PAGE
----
Chicago Theater Review: THE PRESIDENT (Oracle)

Post image for Chicago Theater Review: THE PRESIDENT (Oracle)

by Lawrence Bommer on April 19, 2014

in Theater-Chicago


Scene from THE PRESIDENT at Oracle Theatre.Hungarian playwright Ferenc Molnár is much better known for the spindrift, gossamer pleasures of his Liliom (which inspired Carousel) and The Good Fairy (which gave us Make a Wish), musicals drawn from quicksilver dramas of artful delicacy and effortless charm. Written in the dangerous year of 1929, Molnár’s The President (originally entitled One, Two, Three) is stronger satire, a one-act prank that sardonically depicts how easy it is to turn a Communist into a CEO. Happily, it’s just as comical as cynical.

Scene from THE PRESIDENT at Oracle Theatre.His first attempt at humor, Max Truax’ staging for public-access Oracle Theatre (where tickets are free) delivers a delightful, 80-minute screwball comedy. Ripe with machine-gun comic patter and wickedly wrought spoofs of corporate corruption and flunky servitude, Molnár’s clever one-act—adapted by Morwyn Brebner–centers on a desperate bet that an industrial honcho just manages to pull off in a mere 60 minutes.

Scene from THE PRESIDENT at Oracle Theatre.A kind of Pygmalion to his blue-collar Galatea, Norrison (John Arthur Lewis) is a New York mogul in imminent trouble: His industrial empire could crumble if the daughter of his principal Iowa backer marries injudiciously—and Norrison’s ward Lydia has been smitten with Tony Foot (Travis Delgado), a taxi driving, 35-year-old socialist. Lydia refuses to give him up—and, confused but compliant, Tony will do anything for love. In this case that means submitting to Norrison’s every barking command as, with only an hour to spare before his company’s benefactor arrives, he transforms an obscure peon of the proletariat into a captain of industry.

Scene from THE PRESIDENT at Oracle Theatre.What follows is a pell-mell blend of Trading Places and How The Other Half Lives : Bossing around a board of directors, numerous secretaries, store clerks, and nameless gofers, Norrison grooms Tony for glory: He makes the cabby resign from the Communist Party, dresses him like social lion, changes his name to the aristocratic “Anton Von Schottenburg,” secures for him and his adoring Lydia (simpering Michelle M. Oliver) a suite at Gotham’s finest hotel and a chalet in St. Moritz, and induces the Board of Directors to fire the current chairman in favor of Tony, now given an ambassadorship to an obscure South American principality. Despite the unexpected heartbreak of being betrayed by his mistress Begonia, Norrison hews true to his mantra “Life goes on” and creates an automobile tyro as instantaneously as the sailor Ralph replaces his captain Corcoran in the finale of H.M.S. Pinafore.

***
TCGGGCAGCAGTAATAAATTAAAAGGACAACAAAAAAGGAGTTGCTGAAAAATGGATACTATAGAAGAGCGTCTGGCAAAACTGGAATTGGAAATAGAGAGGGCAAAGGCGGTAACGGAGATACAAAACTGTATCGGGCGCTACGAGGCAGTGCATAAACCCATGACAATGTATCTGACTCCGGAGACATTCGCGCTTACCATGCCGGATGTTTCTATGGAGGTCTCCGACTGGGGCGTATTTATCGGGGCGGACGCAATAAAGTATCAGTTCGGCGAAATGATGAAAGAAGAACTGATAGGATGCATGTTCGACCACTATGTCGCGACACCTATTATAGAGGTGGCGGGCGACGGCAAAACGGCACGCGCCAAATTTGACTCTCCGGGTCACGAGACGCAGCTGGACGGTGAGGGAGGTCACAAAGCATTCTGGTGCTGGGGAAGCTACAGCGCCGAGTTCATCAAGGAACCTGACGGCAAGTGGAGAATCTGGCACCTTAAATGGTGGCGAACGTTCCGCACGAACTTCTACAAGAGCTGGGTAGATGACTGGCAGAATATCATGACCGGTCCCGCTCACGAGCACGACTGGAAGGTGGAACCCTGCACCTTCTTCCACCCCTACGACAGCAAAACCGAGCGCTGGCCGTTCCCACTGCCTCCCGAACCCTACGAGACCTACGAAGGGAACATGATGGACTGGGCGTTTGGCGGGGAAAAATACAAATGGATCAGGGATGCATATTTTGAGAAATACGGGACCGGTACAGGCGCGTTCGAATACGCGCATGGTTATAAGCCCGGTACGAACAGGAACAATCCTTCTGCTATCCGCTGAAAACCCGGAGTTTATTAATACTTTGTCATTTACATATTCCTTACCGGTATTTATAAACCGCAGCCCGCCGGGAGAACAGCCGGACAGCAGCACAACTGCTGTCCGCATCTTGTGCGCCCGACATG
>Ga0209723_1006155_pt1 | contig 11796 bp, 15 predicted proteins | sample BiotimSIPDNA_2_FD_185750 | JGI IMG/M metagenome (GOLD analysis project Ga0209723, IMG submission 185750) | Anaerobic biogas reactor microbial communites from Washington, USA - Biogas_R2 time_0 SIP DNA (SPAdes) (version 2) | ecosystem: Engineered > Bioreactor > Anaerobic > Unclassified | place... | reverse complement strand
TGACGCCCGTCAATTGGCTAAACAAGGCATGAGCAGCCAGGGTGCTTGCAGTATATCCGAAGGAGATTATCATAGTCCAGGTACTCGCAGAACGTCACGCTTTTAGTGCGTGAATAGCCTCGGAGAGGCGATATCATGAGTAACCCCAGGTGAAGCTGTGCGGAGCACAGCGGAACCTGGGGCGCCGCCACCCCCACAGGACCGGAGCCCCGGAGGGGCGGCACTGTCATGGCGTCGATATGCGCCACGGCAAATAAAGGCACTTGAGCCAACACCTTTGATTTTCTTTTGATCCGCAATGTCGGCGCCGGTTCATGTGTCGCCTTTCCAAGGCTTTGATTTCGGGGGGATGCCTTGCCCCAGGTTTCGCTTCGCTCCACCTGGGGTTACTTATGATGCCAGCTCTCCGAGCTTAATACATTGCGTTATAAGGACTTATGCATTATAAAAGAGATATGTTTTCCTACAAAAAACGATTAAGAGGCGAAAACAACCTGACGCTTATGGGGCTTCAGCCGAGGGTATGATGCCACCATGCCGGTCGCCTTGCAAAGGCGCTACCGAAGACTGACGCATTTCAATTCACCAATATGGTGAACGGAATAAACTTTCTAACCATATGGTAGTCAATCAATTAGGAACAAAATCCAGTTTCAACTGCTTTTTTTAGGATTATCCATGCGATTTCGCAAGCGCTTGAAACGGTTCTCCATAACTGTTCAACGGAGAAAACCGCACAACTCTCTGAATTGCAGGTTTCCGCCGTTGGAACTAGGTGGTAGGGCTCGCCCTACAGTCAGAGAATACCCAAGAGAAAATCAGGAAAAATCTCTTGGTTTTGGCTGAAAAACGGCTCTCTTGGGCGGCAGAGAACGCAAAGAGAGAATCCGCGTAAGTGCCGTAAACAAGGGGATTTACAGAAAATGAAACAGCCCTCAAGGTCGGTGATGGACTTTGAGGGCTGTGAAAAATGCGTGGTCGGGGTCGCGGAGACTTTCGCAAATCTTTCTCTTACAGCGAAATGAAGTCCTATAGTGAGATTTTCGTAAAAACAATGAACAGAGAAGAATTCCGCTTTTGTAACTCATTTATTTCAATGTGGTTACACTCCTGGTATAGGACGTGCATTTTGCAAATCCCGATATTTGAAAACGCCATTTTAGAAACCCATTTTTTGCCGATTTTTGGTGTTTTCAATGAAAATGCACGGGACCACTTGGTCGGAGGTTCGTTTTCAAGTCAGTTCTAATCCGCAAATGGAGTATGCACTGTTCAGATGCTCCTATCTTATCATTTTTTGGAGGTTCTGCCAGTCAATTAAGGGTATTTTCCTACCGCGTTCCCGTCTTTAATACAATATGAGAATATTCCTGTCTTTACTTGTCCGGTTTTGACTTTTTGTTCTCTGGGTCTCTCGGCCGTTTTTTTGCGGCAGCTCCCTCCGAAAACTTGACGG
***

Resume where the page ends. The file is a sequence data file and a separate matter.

Above all, Norrison teaches Tony how to talk blandly in order to inspire respect, as trenchant as this spoof of artificial respectability ever gets. It’s almost a pity that Scene from THE PRESIDENT at Oracle Theatre.Tony (Delgado portraying a good-hearted doofus with no convictions worth changing) puts up so little resistance to his rags-to-riches metamorphosis; the assumption being that money can buy anything.

But, this too-easy transformation notwithstanding, the thrill here is to watch Lewis’ president in full throttle, his voice achieving the sterile innocuousness of Christian Bayle’s American psycho as he swivels around in the show’s one prop—a leather-backed armchair that wields as much authority as anyone on stage.

Shaped by Truax into convincing caricatures, the 12-member ensemble falls into perfect place in this feeding frenzy of falsity. In the end, Norrison presents Molnár’s moral for his parable of a “fake it till you make it” imposture: “People should be ashamed…” Indeed. Appearance is all.

Scene from THE PRESIDENT at Oracle by Joe Mazza –

The President
Oracle Theatre
3809 N Broadway at Grace St
Friday, Saturday and Monday at 8 pm
Sundays at 7 pm
scheduled to end on May 31, 2014
for tickets, call 252-220-0269
or visit
for more info, visit

for info on this and other Chicago Theater,

Leave a Comment